The evolution of railway electrification in New Zealand
Railways are one of the most efficient mode of transportation and have been crucial to the growth and expansion of many western countries. In fact, railways have been an integral part of the social and economic development of New Zealand since as far back as the 1860s.
And, although this information has gone relatively unmarked up to now, electric railway systems were introduced to New Zealand in Wellington in the 1930s. However, until recently, electric trains have generally been passed up in favour of diesel engines.
Where New Zealand’s electric trains are situated
New Zealand has three separate electric railway systems, all located on the North Island of New Zealand, and along the North Island Main Trunk (NIMT), which is the main railway line connecting Auckland to Wellington.
The electrified portions of the NIMT account for approximately 65% of the railway. The first electrified railway system connects Wellington to Waikanae, the second section connects Hamilton to Palmerston North, and the final section connects Auckland to Papakura. There are currently plans to extend the Auckland railway electrification through to Pukekohe.
When New Zealand’s electrified railways were introduced
New Zealand’s rail electrification began with the Johnsonville line in Wellington in 1938, following a report commissioned by the Minister of Railways in 1925. However, further railway electrification plans were rejected; instead, their diesel-powered counterparts were favoured for many years until the 1973 energy crisis forced the New Zealand government to reduce its dependence on imported oil.
The electrification of the middle section of the NIMT was part of the Think Big projects imposed by the third National Government of New Zealand in the late 1970s to early 1980s. The railway electrification project to cover the 412 kilometre stretch between Hamilton and Palmerston North was approved in 1981 and completed by 1988.
Auckland rail electrification only took place recently, between 2014 and 2015, to replace the steam and diesel locomotives as one of the projects to upgrade Auckland’s transportation infrastructure. The electrification extends 34 kilometres south, from downtown Britomart in Auckland City through to Papakura. The government announced further plans in 2020 to extend the Auckland railway electrification right through to Pukekohe.
Why the future of rail is electric
Electric trains have many great benefits over their diesel-powered competition. The most obvious positives offered by electric trains are their reduced environmental impacts. Electric trains draw all their power from the grid and are therefore a lot more environmentally friendly when compared to the pollution produced by diesel-powered engines.
Additionally, electric trains also produce a fraction of the noise pollution compared with diesel trains – which is a benefit for both those on and outside the train. If you haven’t had an opportunity to travel on an electric train yet, a good way to picture the difference is to consider the noise of a normal petrol or diesel vehicle compared with the quiet offered by a modern electric car.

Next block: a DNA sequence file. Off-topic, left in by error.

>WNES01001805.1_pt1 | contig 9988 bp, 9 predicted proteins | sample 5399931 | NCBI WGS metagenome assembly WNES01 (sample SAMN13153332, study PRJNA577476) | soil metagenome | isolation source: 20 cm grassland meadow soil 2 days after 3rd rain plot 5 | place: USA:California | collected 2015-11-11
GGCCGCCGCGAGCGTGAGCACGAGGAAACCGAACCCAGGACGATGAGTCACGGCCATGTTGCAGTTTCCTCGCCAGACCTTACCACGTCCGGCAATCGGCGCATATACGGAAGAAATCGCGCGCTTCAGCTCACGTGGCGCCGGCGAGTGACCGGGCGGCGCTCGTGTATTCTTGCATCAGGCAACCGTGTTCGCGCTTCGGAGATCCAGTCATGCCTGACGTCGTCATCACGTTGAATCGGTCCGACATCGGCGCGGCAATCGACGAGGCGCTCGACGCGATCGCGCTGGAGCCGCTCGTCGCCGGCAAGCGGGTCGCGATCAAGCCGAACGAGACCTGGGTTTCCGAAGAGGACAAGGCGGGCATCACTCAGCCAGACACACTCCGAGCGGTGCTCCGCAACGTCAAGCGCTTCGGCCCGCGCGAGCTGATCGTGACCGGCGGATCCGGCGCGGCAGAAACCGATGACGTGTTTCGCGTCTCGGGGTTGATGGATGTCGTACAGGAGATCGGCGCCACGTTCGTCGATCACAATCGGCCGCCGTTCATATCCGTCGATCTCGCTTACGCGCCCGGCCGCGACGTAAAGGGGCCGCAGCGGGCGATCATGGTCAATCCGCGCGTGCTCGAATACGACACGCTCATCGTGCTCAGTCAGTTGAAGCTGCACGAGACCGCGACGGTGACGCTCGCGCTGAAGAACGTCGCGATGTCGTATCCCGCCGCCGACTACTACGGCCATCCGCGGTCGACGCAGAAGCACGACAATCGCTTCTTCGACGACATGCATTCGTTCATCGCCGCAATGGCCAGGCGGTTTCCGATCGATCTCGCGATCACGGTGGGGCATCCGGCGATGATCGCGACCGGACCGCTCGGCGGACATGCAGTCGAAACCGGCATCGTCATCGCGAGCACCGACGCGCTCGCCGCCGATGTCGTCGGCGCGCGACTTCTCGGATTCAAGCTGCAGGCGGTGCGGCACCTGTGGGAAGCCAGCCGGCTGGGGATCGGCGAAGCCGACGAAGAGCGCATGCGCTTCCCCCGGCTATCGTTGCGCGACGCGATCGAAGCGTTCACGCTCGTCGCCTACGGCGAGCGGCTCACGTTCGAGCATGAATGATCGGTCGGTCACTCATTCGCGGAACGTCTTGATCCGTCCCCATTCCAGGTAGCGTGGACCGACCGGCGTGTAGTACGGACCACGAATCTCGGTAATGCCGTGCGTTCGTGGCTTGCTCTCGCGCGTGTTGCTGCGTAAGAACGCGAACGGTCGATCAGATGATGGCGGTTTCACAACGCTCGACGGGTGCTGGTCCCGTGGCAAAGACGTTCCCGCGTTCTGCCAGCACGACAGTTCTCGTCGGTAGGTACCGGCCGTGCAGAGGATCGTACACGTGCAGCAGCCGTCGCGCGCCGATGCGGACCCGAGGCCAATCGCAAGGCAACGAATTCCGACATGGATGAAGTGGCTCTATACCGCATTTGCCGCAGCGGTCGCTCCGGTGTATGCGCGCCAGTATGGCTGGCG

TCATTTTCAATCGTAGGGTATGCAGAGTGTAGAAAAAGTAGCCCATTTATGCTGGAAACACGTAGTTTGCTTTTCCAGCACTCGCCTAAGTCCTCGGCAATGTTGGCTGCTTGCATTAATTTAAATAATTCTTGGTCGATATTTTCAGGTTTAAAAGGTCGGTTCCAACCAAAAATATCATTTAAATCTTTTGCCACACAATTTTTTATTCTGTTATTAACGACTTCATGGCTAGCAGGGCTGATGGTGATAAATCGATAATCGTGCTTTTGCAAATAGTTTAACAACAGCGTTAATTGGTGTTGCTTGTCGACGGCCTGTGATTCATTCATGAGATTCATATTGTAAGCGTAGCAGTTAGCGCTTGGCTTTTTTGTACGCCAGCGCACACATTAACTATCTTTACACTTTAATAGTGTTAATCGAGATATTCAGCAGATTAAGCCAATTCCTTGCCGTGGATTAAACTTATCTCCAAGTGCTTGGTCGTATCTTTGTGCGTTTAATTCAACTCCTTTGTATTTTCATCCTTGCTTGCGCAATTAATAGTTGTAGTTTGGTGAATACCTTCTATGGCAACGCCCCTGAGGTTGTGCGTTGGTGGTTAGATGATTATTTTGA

Costs are another significant decision-making factor when comparing electric and diesel trains. The cost per kilometre for electric trains is over 50% cheaper than diesel trains when measured according to fuel intake and maintenance costs.
Another significant benefit to electric trains is their speed. According to an Auckland Transport technical summary, electric and diesel trains run at the same maximum speed of 110 kilometres per hour. However, electric trains accelerate and brake twice as fast as their competition. To illustrate the practical benefits of this, the 34-kilometre journey from Auckland to Papakura is 10 minutes quicker by electric train compared with their diesel-powered counterparts.
Why the switch to electric railway wasn’t made earlier
The main factor when considering upgrading to an electric railway system is the high capital costs of the project. Electric trains are generally estimated to be three times more costly than the diesel-engine trains. However, because electric trains have roughly double the life span of a diesel-engine train, this cost is neutralised over the life of the train.
The primary issue in New Zealand has always been the challenge of infrastructure. One of the significant advantages of electric trains is that they don’t have to carry their fuel source with them, as the train draws its power from the electrified railway overhead cables. However, overhead lines must be built along the railway’s entirety for these trains to run.
However, modern engineering is constantly improving, so the current capability to build this infrastructure is greater than ever. Along with the need to create an environmentally friendly transport future, the New Zealand Government recognises the benefit and demand for electric railways and all parties are now investing in it more heavily.
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